Fragment-based Drug Design

Drug discovery is a highly interdisciplinary endeavor that involves a multitude of specialty areas and can be characterized in multiple steps. Generally, it starts with target identification and validation, followed by lead identification and optimization, then progresses to preclinical studies on animals and ends up with clinical trials in humans. Fragment-based drug discovery (FBDD) has been acknowledged in the past two decades as a powerful tool for the rational design of drug leads.

Introduction of FBDD

FBDD, as it is commonly known now, started about 25 years ago. In its earliest years, it was often referred to as Fragment-Based Lead Design and later on (and even now sometimes) as Fragment-Based Drug Design. The FBDD approach relies on hit generation by starting with stable molecular fragments that share common features: typically, a molecular weight of <300 Da, cLog P3 (a measure of hydrophilicity, with low values enhancing absorption), and the number of hydrogen bond donors, or acceptors, of 3 or less. The number of rotatable bonds of 3 and polar surface area of 60 Å2 may also be useful criteria for FBDD. Such fragments are smaller than regular lead-like molecules in drug discovery and are said to be Rule of Three (Ro3) compliant based on their chemical size and composition. The first example of FBDD can be traced back to seminal work published from Abbott Laboratories, IL, USA on structure-activity-relationships SAR by NMR in 1996. Since then and until ~2010, FBDD played a prominent role in the early drug discovery programs of many pharmaceutical companies. Since then, FBDD has grown to be an integral part of many drug discovery efforts in both industry and academia.

Comparison of high-throughput screening (HTS, top) with fragment linking (middle) and fragment growing (bottom). Fig. 1 Comparison of high-throughput screening (HTS, top) with fragment linking (middle) and fragment growing (bottom). (Erlanson, 2012)

FBDD has become a powerful approach in the discovery of new lead compounds. Screening of smaller fragments affords a series of advantages over the traditional high-throughput screening (HTS) including the superior sampling of chemical space and higher hit rates. The first step of the FBDD process consists of the identification of fragments that weakly bind the target protein, typically in the micromolar to millimolar affinity range. Due to the weak affinity of the fragments for their targets, biophysical techniques sensitive towards micromolar to millimolar affinities are required to identify hits; among them, Nuclear Magnetic Resonance (NMR), X-ray crystallography, and Surface Plasmon Resonance (SPR) are the most widely used. In a second, iterative and time-consuming step, the fragments that form high-quality interactions are optimized into lead compounds exhibiting higher affinity and selectivity, through the so-called fragment growing, fragment merging, or fragment linking strategies.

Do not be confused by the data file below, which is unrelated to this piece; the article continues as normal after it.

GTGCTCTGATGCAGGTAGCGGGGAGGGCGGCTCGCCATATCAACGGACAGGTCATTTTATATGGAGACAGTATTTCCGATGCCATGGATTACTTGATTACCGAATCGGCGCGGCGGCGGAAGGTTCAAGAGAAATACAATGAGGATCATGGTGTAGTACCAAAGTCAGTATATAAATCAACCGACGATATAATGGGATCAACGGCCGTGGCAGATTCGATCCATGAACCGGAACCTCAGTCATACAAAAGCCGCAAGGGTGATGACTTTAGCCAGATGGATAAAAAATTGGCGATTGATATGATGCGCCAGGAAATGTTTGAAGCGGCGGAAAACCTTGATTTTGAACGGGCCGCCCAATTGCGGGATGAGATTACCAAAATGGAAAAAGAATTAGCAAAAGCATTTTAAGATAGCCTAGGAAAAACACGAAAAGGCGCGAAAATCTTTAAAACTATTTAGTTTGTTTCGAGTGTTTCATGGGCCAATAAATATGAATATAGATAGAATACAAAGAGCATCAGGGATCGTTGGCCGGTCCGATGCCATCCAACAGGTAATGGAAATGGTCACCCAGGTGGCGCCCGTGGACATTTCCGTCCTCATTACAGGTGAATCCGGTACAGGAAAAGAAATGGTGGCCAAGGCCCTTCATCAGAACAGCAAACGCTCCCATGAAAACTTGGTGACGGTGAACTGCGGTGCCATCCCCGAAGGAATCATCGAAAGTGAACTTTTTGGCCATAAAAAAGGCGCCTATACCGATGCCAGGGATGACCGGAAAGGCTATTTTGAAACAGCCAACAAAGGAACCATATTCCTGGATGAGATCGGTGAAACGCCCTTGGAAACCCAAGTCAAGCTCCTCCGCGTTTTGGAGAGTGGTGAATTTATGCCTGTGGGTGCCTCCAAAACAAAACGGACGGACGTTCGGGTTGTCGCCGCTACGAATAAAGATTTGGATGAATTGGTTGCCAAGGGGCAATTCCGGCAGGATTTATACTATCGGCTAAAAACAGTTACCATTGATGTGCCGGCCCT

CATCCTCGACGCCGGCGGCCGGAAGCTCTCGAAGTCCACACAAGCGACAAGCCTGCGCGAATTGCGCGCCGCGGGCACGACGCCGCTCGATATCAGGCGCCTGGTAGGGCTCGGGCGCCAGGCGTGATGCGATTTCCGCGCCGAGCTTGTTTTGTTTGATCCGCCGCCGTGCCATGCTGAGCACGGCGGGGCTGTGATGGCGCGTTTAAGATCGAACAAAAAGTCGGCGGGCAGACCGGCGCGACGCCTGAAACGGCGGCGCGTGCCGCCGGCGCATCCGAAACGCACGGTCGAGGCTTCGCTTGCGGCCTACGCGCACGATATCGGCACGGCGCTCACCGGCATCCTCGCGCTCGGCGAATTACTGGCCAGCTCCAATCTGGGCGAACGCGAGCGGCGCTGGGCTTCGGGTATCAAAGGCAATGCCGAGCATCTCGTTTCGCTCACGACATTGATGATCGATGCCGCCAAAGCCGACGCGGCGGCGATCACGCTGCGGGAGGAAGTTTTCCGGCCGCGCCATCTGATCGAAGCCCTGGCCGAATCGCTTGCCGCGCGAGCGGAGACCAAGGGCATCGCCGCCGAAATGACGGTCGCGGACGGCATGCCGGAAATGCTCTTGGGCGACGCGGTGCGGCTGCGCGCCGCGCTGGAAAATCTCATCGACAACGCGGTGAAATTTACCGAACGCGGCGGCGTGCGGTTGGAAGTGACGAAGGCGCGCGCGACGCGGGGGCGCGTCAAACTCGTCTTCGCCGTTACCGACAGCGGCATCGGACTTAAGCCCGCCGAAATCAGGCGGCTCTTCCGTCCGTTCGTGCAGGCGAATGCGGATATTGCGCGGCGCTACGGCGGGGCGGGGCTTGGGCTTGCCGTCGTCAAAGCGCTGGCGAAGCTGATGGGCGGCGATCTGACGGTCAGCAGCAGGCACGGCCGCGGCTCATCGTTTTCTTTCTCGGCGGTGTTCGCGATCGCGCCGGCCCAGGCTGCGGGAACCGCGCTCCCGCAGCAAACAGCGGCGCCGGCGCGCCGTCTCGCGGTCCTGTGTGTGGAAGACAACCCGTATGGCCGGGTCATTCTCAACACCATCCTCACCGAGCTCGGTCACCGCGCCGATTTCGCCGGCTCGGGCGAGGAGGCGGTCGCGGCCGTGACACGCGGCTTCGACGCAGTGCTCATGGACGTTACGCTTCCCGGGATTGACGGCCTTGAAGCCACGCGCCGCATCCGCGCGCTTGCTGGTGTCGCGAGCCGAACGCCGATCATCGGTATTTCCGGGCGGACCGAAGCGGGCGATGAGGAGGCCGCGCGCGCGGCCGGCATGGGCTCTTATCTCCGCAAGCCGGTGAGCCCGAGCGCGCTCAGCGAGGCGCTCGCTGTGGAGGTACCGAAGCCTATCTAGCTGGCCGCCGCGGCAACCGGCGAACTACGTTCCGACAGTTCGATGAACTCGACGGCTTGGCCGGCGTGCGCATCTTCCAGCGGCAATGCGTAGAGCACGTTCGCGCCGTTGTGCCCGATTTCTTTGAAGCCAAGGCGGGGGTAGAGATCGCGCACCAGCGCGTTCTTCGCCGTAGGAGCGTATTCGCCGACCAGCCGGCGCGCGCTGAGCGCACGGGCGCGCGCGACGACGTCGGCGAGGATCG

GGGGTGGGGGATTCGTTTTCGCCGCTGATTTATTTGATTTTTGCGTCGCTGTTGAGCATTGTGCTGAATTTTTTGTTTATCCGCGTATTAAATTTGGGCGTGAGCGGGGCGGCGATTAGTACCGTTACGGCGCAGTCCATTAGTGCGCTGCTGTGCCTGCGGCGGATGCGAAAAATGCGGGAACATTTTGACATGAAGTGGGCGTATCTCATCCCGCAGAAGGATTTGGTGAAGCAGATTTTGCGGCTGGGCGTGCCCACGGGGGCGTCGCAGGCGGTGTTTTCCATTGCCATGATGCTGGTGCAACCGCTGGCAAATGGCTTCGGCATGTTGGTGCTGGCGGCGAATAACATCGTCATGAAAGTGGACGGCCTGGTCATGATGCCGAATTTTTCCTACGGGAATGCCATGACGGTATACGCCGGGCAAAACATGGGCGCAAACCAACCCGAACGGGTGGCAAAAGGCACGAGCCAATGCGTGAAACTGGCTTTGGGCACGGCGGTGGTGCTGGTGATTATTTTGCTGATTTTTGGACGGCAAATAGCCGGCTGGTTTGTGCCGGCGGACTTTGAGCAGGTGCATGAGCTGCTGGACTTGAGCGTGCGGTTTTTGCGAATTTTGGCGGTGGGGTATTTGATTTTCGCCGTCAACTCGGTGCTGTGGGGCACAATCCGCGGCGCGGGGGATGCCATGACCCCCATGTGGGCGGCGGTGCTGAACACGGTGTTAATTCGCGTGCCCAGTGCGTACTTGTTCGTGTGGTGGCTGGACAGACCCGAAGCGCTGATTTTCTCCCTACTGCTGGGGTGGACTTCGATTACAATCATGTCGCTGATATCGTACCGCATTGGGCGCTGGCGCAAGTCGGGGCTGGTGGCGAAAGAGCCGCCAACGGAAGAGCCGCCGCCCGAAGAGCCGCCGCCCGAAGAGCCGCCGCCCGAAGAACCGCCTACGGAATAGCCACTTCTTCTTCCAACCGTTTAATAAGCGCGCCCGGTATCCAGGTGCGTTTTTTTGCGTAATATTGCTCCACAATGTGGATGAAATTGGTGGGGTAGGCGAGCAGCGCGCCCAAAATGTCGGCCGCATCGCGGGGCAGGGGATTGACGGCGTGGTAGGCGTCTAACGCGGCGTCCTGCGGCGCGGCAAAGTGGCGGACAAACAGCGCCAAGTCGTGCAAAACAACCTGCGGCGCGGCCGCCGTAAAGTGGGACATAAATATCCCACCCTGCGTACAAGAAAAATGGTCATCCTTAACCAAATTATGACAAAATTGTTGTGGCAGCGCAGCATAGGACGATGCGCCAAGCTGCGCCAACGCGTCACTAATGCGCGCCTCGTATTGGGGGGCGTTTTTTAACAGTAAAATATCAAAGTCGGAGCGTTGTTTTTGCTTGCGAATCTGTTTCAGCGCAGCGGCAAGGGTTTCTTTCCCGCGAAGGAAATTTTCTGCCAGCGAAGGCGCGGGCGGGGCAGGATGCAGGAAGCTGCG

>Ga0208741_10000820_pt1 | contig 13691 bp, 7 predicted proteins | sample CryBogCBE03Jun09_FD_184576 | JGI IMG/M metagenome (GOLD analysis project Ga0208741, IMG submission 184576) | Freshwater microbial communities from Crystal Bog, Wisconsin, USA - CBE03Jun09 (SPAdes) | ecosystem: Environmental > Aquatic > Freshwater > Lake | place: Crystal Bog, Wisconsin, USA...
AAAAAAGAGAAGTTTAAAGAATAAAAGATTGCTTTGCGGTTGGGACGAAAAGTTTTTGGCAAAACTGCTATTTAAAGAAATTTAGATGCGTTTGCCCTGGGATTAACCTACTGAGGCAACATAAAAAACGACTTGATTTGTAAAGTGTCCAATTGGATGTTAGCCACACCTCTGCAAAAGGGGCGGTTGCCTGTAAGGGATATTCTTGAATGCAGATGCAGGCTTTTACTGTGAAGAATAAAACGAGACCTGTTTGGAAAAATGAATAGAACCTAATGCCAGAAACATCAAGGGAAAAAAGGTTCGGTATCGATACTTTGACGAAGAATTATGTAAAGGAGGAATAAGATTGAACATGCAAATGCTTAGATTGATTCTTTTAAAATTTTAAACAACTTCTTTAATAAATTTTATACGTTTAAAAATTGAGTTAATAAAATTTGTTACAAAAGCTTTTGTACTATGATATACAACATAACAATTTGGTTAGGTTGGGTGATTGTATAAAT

Application of FBDD

It has been around 25 years since the first experimental description of FBDD. Since then, numerous compounds have emerged from programs of FBDD and entered the clinic. FBDD is established in large pharmaceutical companies, small and medium biotechnology companies, and academia, where it is being applied to an increasing range of targets. One attraction of FBDD is that with a relatively small library of compounds it is possible to achieve vastly greater coverage of the available chemical space than even the largest HTS libraries. FBDD is able to tackle difficult and novel targets, which may be less amenable to HTS, it has been taken up by an increasing number of academic groups, and it offers the potential to generate both novel drug leads and selective chemical probes of protein function and biology.

Trends in the application of fragment-based screening. Fig.2 Trends in the application of fragment-based screening. (Hajduk, 2007)

Fragment-based drug design is an important method in drug discovery. Creative Biolabs has a comprehensive drug discovery and research platform open to global customers. If you are looking for partners or you have any questions about our services, please don't hesitate to contact us for more information.

References

  1. Erlanson, D. A. Introduction to fragment-based drug discovery. Top Curr Chem. 2012, 317: 1-32.
  2. Hajduk, P. J. and Greer, J. A decade of fragment-based drug design: strategic advances and lessons learned. Nat Rev Drug Discov. 2007, 6(3): 211-9.
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